How to assess Italian fluency with an Italian proficiency test

How to assess Italian fluency with an Italian proficiency test

Our blog How to assess Italian fluency with an Italian proficiency test
italian proficiency test

If you're looking to hire employees who can speak Italian, now is a good time to find them! The number of foreigners studying it rose from 1.7 million to 2.2 million in the 2015-2016 school year, and according to the online language catalog Ethnologue, Italian is the 4th-most-studied language in the world. So you know they're out there. You just need the right Italian proficiency test to find them.

Determine what level of Italian proficiency test you require

Before administering an Italian proficiency test, you need to determine what level of fluency the job requires.

The Council of Europe’s Common European Framework of References for Languages is an international standard for evaluating language skills. It divides speakers into six proficiency levels: A1, A2, B1, B2, C1, and C2. 

  • A1 (beginner). A beginner can interact with someone as long as the person they’re speaking to speaks slowly and clearly, introduce themselves and ask questions about personal details (e.g., when their birthday is, what their favorite color is, etc.), and understand basic expressions. 
  • A2 (elementary). An elementary speaker can directly exchange information, describe what they need in a simple way, and understand common expressions in situations involving employment, shopping, and family.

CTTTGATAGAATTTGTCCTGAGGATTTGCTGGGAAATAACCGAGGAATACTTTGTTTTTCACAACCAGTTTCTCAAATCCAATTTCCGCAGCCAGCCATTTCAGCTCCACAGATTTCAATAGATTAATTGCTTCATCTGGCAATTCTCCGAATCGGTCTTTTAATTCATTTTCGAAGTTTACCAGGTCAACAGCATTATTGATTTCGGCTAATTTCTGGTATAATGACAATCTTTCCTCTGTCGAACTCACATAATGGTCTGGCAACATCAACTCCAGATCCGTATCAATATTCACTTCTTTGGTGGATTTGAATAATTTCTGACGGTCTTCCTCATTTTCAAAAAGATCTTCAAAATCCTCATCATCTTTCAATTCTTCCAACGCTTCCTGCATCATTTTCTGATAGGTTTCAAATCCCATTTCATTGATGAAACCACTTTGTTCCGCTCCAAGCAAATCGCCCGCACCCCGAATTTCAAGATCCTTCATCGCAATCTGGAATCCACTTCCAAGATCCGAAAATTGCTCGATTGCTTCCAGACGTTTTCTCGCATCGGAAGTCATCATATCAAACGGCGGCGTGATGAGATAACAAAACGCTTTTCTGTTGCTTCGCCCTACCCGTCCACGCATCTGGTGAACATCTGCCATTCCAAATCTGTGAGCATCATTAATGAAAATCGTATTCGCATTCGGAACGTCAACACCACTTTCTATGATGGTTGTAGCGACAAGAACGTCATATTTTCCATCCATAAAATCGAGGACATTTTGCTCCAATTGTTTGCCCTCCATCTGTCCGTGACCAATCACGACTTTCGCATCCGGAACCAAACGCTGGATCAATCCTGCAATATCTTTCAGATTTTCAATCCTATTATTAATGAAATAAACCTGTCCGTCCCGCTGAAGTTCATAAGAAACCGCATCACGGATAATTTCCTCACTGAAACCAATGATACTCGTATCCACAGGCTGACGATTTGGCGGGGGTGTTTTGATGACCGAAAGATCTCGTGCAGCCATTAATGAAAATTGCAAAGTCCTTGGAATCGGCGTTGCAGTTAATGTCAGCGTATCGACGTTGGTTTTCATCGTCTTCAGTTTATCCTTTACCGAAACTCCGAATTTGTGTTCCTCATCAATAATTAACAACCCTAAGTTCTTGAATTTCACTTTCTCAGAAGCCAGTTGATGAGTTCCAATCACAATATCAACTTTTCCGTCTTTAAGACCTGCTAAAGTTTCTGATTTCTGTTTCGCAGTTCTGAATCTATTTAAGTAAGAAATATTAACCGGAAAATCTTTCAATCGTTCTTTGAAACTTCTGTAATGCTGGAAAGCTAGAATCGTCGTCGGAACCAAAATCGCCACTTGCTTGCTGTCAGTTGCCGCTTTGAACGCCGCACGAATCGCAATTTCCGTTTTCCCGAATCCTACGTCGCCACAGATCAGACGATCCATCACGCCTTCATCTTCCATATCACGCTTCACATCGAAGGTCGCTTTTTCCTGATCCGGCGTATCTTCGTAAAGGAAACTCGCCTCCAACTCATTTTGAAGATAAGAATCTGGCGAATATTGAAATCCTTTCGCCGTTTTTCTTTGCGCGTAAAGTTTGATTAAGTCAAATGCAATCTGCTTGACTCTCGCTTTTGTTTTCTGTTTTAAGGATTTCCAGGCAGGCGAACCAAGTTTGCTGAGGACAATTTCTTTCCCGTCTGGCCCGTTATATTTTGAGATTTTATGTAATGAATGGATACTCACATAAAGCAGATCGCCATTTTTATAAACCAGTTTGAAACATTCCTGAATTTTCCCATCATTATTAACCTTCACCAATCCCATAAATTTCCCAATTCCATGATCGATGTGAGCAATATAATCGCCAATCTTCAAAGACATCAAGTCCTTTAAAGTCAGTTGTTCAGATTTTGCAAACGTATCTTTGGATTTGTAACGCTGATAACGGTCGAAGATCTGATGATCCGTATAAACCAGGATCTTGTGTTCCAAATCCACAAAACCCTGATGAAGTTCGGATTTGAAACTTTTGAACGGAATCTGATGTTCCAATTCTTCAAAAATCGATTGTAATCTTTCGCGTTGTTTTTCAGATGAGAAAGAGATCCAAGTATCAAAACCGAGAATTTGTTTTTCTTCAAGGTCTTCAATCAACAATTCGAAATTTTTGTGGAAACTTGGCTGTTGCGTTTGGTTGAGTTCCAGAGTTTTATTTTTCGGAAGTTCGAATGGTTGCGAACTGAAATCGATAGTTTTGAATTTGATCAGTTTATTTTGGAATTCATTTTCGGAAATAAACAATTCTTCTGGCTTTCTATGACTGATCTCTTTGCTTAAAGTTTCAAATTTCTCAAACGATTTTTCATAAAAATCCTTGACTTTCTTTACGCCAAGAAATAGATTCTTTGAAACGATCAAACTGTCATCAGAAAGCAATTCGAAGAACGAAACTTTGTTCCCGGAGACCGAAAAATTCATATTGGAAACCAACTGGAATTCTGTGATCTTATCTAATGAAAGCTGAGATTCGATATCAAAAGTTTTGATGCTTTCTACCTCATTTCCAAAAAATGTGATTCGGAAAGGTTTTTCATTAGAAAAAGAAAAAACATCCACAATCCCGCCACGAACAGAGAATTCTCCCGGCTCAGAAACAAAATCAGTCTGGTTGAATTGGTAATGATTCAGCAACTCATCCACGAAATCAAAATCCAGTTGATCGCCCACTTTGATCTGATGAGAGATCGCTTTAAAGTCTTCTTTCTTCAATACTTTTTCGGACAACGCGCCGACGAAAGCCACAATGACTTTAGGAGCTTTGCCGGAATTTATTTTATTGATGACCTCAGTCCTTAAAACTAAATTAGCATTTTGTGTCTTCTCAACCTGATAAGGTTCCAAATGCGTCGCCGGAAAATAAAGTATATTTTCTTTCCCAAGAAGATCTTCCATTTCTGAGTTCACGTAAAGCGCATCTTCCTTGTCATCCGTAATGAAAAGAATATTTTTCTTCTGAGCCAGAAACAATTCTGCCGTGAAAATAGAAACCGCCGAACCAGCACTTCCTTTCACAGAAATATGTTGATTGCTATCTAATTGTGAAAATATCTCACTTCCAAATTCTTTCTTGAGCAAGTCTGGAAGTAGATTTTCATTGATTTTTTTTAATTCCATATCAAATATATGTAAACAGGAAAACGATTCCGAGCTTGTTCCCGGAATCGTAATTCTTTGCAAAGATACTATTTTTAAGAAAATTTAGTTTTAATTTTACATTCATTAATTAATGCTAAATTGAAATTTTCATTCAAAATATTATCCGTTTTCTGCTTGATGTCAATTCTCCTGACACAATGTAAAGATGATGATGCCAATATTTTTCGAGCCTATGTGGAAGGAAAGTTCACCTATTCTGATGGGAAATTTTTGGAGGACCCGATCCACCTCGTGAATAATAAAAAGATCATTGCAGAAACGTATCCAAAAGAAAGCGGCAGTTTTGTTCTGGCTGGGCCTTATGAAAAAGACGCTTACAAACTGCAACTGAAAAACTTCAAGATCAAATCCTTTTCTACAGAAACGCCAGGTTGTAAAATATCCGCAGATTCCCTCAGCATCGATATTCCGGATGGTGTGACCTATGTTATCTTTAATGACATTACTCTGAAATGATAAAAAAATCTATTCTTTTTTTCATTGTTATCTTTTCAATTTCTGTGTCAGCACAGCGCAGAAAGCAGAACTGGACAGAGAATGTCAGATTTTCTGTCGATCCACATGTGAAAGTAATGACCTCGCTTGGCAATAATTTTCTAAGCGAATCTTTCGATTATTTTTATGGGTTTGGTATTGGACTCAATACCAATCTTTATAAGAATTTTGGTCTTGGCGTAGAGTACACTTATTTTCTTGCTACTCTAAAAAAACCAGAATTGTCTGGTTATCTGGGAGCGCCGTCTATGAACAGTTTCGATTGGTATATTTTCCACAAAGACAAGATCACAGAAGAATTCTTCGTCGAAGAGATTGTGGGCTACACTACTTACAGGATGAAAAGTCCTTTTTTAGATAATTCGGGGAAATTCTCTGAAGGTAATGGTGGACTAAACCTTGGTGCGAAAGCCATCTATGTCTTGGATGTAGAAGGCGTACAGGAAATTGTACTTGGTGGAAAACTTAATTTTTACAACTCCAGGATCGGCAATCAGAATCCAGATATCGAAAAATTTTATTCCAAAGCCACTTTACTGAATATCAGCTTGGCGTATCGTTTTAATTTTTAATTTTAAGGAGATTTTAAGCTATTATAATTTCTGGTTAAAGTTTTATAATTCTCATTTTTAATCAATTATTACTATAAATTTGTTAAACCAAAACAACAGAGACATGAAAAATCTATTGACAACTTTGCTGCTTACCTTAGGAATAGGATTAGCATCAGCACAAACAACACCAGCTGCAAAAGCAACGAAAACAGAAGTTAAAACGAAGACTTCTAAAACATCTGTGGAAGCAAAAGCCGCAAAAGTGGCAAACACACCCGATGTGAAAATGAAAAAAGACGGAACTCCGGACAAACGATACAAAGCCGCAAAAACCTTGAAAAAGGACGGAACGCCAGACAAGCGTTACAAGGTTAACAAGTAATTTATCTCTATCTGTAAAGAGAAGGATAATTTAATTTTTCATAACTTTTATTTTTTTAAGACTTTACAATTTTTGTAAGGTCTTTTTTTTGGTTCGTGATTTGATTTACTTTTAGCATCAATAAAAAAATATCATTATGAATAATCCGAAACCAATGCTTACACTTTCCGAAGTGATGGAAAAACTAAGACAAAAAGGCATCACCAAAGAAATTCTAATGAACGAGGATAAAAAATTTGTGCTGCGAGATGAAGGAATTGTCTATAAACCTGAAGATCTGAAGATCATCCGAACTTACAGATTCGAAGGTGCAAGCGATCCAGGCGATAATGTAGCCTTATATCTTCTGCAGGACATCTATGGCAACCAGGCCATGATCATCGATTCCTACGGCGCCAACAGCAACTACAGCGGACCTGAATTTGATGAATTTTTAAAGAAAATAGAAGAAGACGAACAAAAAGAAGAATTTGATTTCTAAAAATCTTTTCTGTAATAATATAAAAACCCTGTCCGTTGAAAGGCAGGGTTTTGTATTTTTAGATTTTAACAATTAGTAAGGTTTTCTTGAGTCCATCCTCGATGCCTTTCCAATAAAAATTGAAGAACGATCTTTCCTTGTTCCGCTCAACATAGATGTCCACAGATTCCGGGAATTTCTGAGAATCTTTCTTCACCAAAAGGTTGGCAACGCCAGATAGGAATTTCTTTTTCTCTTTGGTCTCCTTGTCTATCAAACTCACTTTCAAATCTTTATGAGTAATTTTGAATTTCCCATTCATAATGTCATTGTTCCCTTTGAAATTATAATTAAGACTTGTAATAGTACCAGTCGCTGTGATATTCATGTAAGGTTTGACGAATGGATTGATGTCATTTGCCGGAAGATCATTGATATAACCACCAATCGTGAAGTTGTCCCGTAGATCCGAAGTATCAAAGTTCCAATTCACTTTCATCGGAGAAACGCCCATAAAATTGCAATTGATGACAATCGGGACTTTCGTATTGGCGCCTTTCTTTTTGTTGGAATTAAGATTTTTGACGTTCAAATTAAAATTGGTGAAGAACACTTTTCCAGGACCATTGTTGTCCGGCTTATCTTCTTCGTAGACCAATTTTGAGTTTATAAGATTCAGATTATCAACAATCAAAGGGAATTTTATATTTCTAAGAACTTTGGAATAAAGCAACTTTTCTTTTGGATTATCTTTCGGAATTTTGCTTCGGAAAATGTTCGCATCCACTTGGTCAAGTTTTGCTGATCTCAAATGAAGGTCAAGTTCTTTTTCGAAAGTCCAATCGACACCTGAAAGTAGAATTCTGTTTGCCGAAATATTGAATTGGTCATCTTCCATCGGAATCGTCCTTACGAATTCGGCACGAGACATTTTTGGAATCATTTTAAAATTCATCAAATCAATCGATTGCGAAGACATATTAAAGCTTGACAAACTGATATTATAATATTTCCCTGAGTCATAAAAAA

• B1 (intermediate). An intermediate speaker can briefly describe events, dreams, plans, and opinions, create easy statements about topics they are passionate about, deal with travel situations in the area where the language is spoken, and understand conversations about leisure, family, work, and school. 
  • B2 (upper intermediate). An upper intermediate speaker can make detailed statements about various subjects, understand the main ideas of a difficult text like a technical piece, and interact with the language speakers without much difficulty. 
  • C1 (operational proficiency). An operationally proficient speaker can make well-structured and detailed writings on complex topics, express ideas fully, use the language for professional, social, or academic purposes, and understand more demanding conversations. 
  • C2 (mastery). A master speaker can understand everything read or heard, express themselves with precision, and use various sources to make an understandable presentation. 

Once you use this framework to decide how fluent the employee needs to be, you can choose the Italian proficiency test you will implement to assess each candidate's Italian fluency.

Determine what testing measures to use

At the beginning of the hiring process, it is important to verify that applicants are serious about the job and can understand the language well enough to succeed in the role. Unfortunately, you can only glean so much from a cover letter or a resume, which is why we recommend that you start with an online Italian test.

For instance, if you want the future employee to focus on writing emails and documents, you may want to administer a writing test. If you want the future employee to focus on talking to consumers through the phone and/or face-to-face, you may want to administer a spoken/listening test. Finally, if you want the future employee to translate certain documents from another language to Italian, you may want to administer a translation test.